Not much excitement this week unless you’re a statistics geek…
In his post Baptism and Godly Living, Philip Jones explores a priest’s obligations in relation to conducting infant baptism and the circumstances under which this might be delayed. Whilst most of those commentating on the recent report in the Daily Mail and Daily Mirror managed to locate and quote Canon B22, Philip extends his considerations to the requirements for godparents within Canon B23, who are required to be “be persons who will faithfully fulfil their responsibilities … by the example of their own godly living”, and must normally be baptised and confirmed, though the minister may dispense with the requirement of confirmation. He notes that the situation is different from that considered by the Court of Arches in Bland v Archdeacon of Cheltenham  1 All ER 1012, which under the 1603 Canons effective at that time, a deliberate refusal to baptise (as distinct from a failure to baptise due to forgetfulness or laziness) should be charged as an offence of disobedience to ecclesiastical law rather than as neglect of duty.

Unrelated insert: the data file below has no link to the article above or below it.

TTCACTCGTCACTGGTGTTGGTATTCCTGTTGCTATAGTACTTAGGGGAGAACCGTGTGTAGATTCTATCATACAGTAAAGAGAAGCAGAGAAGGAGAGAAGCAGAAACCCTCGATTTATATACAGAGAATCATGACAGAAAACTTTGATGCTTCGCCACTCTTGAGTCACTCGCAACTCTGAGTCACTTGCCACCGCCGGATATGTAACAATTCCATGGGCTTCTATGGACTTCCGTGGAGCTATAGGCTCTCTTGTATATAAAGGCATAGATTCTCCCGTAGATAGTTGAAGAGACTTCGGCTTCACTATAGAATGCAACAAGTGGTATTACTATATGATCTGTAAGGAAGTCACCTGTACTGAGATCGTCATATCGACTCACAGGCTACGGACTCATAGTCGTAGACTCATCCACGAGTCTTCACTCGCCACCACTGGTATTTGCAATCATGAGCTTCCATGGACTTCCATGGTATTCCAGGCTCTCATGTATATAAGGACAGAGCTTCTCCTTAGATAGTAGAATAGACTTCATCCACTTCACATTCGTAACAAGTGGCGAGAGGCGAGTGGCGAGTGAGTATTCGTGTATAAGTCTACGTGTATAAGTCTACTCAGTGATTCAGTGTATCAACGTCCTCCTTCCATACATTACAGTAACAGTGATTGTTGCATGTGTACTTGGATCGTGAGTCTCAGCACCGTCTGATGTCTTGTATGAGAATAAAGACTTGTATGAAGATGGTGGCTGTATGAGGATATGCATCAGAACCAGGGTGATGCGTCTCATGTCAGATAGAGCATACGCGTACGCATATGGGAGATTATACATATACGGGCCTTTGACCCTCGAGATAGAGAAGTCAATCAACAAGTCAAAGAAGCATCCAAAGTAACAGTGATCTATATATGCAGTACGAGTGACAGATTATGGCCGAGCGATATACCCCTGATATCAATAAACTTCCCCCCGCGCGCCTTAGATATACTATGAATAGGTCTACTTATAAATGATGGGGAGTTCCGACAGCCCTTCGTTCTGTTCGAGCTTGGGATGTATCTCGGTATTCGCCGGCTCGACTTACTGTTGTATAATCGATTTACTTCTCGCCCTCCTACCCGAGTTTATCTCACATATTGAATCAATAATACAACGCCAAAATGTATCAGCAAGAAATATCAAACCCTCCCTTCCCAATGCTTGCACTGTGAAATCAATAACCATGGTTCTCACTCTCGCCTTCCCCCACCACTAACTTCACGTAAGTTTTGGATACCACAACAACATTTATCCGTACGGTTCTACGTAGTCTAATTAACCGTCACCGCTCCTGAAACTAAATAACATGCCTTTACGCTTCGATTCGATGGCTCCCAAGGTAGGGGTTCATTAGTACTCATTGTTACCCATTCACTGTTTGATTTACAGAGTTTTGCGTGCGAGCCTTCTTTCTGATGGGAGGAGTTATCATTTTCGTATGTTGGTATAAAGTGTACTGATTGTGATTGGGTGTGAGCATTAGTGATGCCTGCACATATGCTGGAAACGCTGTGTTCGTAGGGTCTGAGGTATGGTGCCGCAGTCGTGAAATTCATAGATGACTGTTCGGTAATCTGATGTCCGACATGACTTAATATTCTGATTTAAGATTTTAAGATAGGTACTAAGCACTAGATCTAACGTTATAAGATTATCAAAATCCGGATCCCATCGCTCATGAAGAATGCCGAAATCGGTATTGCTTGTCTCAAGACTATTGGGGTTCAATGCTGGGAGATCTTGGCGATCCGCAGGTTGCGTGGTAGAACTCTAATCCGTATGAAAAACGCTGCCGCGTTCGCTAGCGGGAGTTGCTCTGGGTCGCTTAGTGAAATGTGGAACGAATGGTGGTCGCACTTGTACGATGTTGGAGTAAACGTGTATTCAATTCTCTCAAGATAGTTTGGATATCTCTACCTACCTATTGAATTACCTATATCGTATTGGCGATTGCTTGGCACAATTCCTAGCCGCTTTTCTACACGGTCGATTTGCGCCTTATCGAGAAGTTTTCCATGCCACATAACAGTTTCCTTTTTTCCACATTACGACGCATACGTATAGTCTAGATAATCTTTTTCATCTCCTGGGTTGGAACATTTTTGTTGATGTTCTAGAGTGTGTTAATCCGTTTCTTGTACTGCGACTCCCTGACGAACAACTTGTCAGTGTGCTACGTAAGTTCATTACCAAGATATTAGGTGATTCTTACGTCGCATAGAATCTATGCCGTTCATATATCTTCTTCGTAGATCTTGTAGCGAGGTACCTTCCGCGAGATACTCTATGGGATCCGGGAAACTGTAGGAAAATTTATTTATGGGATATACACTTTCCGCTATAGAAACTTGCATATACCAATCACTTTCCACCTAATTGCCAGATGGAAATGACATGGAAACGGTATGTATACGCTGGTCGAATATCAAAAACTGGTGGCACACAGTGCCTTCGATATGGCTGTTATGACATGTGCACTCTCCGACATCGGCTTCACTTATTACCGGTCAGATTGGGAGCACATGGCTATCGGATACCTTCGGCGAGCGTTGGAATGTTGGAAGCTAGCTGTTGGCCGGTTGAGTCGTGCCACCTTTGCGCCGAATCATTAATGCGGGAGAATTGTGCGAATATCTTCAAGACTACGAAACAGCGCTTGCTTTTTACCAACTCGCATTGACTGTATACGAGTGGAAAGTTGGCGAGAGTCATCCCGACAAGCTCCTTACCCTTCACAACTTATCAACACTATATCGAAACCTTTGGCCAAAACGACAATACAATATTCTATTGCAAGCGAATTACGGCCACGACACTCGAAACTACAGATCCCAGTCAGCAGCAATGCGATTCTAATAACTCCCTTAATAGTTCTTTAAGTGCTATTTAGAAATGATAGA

He concludes by saying that “despite the [current] broad wording “as he thinks fit”, it is unlikely that Canon B22(2) empowers the bishop to support an outright refusal to baptise a baby merely because of disapproval of the parents’ lifestyle,” which would be to impose a condition of baptism that is not found in ecclesiastical law. “The dictum in Bland … suggests that the bishop’s power is limited to agreeing that the incumbent may delay the baptism. It is true, however, that any delay may be indefinite, in which case there may be little practical distinction between delay and refusal”. However, such an approach would be viewed as being little better than the comments attributed to the Chester diocese spokesman. Continue reading